The touch screen is responsive. Apps and hubs launched as soon as we tapped on the tiles or shortcuts, and we were able to quickly move through the hubs. Scrolling and pinch-to-zoom were also smooth. Overall, the display is bright and clear, showing off 480x800 pixels, but we definitely noticed a difference in quality compared with some of the higher-resolution displays on some of the today's latest smartphones. It just wasn't as sharp or crisp as some of the latest smartphones, and colors looked a bit dull compared with the Super AMOLED screen on the Focus. It's not a deal breaker, and the touch screen works well with Windows Phone 7; we just think the experience could have been that much better with a sharper display.
Below the display, you will find the back, start, and search buttons, which are required by Microsoft. They're of the touch-sensitive variety, but there are also several physical buttons on the device, including a volume rocker and a camera key on the right side, and a power button on top of the phone.
Rounding out things is a Micro-USB port and a 3.5-millimeter headphone jack on the bottom, and the camera and dual-LED flash on back. HTC cleverly incorporated a metal kickstand around the latter. There's a small gap where you can use your finger to pop the kickstand open and lay the phone on a flat surface so you can enjoy videos and music hands-free. The phone's speakers are visible just above and below the touch screen.
The HTC HD7 comes packaged with an AC adapter, a USB cable, a wired stereo headset, and reference material.
We won't dive into every feature of Windows Phone 7 here; you can read more about the operating system in our in-depth review here. Instead, for this review, we'll focus more on the features that are specific to the HTC HD7.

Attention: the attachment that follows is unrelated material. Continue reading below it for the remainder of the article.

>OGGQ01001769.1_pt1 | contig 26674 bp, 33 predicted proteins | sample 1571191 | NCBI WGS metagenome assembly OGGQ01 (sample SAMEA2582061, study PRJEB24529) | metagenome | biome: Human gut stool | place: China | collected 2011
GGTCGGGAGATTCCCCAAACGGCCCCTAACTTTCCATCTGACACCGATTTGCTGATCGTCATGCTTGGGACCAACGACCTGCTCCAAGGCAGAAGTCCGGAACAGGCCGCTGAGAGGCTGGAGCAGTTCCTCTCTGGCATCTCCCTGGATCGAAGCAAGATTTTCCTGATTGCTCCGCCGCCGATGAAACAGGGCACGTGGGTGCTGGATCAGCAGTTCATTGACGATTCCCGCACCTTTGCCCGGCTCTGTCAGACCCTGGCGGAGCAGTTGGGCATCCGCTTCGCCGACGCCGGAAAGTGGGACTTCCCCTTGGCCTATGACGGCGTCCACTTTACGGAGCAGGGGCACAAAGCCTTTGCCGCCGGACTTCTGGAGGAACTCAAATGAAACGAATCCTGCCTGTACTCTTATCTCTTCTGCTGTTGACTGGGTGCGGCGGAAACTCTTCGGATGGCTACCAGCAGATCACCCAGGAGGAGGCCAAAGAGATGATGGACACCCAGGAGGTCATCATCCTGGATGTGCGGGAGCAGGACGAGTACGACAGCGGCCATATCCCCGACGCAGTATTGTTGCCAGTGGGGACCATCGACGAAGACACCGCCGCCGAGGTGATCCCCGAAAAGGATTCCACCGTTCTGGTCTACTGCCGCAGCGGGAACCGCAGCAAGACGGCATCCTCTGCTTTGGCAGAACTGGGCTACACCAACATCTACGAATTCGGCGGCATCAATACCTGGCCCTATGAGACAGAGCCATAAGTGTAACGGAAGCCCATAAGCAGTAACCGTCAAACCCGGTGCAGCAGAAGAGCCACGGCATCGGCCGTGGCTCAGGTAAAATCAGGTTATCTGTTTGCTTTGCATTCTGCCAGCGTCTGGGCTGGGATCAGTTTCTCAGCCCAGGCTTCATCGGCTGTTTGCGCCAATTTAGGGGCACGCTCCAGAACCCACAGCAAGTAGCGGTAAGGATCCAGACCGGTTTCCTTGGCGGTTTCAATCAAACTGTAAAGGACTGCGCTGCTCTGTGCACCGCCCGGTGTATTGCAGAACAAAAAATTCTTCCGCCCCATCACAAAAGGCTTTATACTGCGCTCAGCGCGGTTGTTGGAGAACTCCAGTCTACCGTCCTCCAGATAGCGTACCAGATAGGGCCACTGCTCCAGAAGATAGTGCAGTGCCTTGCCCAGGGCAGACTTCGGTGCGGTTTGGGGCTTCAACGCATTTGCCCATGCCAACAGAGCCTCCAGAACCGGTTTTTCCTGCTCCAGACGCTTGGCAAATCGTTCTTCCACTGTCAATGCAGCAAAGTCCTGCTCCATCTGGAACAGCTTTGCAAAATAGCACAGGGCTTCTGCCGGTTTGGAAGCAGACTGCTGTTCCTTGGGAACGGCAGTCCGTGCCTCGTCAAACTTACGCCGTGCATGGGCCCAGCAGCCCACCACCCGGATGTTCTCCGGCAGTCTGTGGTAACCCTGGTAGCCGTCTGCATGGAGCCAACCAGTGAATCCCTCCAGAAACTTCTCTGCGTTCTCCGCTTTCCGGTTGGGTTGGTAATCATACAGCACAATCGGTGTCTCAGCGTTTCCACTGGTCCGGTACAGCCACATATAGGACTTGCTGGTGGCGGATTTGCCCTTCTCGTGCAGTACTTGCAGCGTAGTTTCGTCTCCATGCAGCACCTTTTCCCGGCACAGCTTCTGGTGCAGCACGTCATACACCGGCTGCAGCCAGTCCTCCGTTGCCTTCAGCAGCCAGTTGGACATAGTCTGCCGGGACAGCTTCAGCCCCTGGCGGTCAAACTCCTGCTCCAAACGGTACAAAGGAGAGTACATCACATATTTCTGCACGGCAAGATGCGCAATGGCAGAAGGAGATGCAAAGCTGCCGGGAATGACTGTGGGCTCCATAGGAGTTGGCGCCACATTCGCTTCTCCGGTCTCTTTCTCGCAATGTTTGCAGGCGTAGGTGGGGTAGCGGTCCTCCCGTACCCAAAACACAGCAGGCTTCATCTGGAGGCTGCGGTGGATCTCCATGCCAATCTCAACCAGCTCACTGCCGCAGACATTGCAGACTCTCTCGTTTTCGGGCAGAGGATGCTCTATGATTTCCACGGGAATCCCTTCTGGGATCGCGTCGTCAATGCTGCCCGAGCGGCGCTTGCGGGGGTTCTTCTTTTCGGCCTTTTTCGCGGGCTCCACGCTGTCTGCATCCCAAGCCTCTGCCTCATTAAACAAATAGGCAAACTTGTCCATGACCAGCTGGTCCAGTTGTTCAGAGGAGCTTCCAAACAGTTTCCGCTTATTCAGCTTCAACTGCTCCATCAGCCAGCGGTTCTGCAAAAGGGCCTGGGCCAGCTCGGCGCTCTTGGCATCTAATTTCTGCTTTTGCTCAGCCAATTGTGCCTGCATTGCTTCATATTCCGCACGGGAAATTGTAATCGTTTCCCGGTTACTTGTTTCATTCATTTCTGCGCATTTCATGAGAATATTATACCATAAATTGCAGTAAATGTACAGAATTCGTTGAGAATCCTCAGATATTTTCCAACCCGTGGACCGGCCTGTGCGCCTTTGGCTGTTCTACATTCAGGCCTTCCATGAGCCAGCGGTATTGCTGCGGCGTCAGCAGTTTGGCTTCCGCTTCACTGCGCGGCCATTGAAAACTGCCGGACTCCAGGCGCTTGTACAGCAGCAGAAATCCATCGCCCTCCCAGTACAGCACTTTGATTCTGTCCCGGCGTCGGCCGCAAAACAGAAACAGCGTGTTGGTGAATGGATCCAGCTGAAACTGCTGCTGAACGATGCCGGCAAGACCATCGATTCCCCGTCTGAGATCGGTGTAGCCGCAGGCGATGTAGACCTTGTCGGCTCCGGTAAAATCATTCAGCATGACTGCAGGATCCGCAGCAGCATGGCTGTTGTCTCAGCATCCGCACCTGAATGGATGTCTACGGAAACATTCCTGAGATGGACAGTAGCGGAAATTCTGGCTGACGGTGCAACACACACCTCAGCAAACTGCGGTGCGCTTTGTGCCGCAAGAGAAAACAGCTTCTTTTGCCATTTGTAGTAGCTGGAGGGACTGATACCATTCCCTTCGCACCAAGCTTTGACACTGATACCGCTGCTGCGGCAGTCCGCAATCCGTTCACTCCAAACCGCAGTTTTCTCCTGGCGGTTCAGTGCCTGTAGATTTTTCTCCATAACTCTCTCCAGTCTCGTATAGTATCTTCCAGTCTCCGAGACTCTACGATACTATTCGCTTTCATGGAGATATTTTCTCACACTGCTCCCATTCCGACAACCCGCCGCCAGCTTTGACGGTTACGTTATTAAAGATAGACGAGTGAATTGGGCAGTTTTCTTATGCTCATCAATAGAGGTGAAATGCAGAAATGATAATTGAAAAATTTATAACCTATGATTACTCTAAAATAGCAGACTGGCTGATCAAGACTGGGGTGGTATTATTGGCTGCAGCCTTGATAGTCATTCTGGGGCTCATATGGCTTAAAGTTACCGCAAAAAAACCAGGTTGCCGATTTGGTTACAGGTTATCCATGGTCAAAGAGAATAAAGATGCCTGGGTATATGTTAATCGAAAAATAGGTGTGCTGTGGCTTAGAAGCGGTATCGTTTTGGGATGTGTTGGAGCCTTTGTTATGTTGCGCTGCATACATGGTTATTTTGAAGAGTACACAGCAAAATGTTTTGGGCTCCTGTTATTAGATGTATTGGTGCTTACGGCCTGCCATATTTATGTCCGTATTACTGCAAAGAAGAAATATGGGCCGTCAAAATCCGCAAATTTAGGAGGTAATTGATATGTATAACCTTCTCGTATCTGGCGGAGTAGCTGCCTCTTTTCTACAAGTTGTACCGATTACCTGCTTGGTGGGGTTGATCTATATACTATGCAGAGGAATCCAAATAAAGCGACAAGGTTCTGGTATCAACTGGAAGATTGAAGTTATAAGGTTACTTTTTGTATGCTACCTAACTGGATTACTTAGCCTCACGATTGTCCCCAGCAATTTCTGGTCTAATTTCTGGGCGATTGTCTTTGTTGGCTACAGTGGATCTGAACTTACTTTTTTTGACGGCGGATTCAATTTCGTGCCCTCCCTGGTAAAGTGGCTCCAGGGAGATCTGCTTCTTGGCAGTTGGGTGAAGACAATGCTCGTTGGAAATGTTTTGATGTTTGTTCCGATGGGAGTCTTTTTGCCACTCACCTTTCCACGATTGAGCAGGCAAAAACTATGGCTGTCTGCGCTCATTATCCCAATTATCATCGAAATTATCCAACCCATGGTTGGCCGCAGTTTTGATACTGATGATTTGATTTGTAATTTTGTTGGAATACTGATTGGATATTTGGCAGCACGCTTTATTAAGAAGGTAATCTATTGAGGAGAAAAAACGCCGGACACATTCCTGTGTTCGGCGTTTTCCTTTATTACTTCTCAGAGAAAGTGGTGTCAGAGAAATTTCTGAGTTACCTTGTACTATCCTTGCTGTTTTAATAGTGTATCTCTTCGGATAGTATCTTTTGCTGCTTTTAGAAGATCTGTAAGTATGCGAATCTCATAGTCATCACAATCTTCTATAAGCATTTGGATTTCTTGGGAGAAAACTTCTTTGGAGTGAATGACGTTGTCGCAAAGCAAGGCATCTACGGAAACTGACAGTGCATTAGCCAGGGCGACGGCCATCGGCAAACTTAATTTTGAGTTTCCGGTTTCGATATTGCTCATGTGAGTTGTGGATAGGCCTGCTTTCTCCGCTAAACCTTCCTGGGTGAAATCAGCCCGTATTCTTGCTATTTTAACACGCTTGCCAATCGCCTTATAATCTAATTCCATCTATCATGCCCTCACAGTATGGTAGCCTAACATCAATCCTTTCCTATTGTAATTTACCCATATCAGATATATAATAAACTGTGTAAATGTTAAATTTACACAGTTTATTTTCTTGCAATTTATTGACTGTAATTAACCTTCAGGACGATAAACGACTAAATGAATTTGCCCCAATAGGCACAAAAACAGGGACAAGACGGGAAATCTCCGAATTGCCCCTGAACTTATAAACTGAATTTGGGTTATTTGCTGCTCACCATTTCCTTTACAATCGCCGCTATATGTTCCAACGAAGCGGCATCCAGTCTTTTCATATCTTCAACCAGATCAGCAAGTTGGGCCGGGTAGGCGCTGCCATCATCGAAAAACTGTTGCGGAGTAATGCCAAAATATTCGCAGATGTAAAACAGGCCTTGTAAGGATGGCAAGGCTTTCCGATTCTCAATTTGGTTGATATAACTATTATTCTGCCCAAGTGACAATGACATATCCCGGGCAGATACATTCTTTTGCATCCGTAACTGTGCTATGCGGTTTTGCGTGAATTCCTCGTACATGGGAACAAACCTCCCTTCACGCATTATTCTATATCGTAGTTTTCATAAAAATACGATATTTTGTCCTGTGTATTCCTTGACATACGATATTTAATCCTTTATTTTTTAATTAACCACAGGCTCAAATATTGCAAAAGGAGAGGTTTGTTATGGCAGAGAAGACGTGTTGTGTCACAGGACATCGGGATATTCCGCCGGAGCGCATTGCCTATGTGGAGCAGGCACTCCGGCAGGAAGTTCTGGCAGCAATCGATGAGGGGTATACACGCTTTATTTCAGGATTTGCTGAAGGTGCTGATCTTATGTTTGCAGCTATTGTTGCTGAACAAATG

The phone features are pretty much what you would expect: quad-band world roaming, a speakerphone, call waiting, call forwarding, conference calling, voice dialing, and text and multimedia messaging. The HD7 doesn't support T-Mobile's HSPA+ network, but it is 3G-capable and has Wi-Fi (802.11b/g/n), Bluetooth 2.1, and GPS. As a limitation of Windows Phone 7, there is no tethering support right now.
Though customization is limited on Windows Phone 7, OEMs (Original Equipment Manufacturers) and carrier partners can still put their own spin on the devices, and T-Mobile and HTC have done so. On the HTC side, the company has added its own HTC Hub (also available as a live tile) where you will find some old HTC favorites like its animated clock and weather widget, as well as HTC apps.
Meanwhile, T-Mobile has preloaded the smartphone with a number of extras, including Slacker, Netflix, TeleNav GPS Navigator, and T-Mobile TV. The latter lets you stream live and on-demand content from channels such as CBS, NBC, ABC, Fox, ESPN, and VH1. You get a 30-day complimentary trial of the service, but afterward you will need to pay a $9.99-per-month subscription fee. The HD7 is also the first device to come with T-Mobile's Family Room app. Here you can share calendar events, notes, and photos with a user-defined group of family members.
Of course, you can download more apps from the Windows Phone Marketplace. At launch, Microsoft estimates that there will be 1,000 apps in the store, with several hundred apps planned for release each week until the end of the year. You can check out some of the available titles in our hands-on gallery of Windows Phone 7 apps.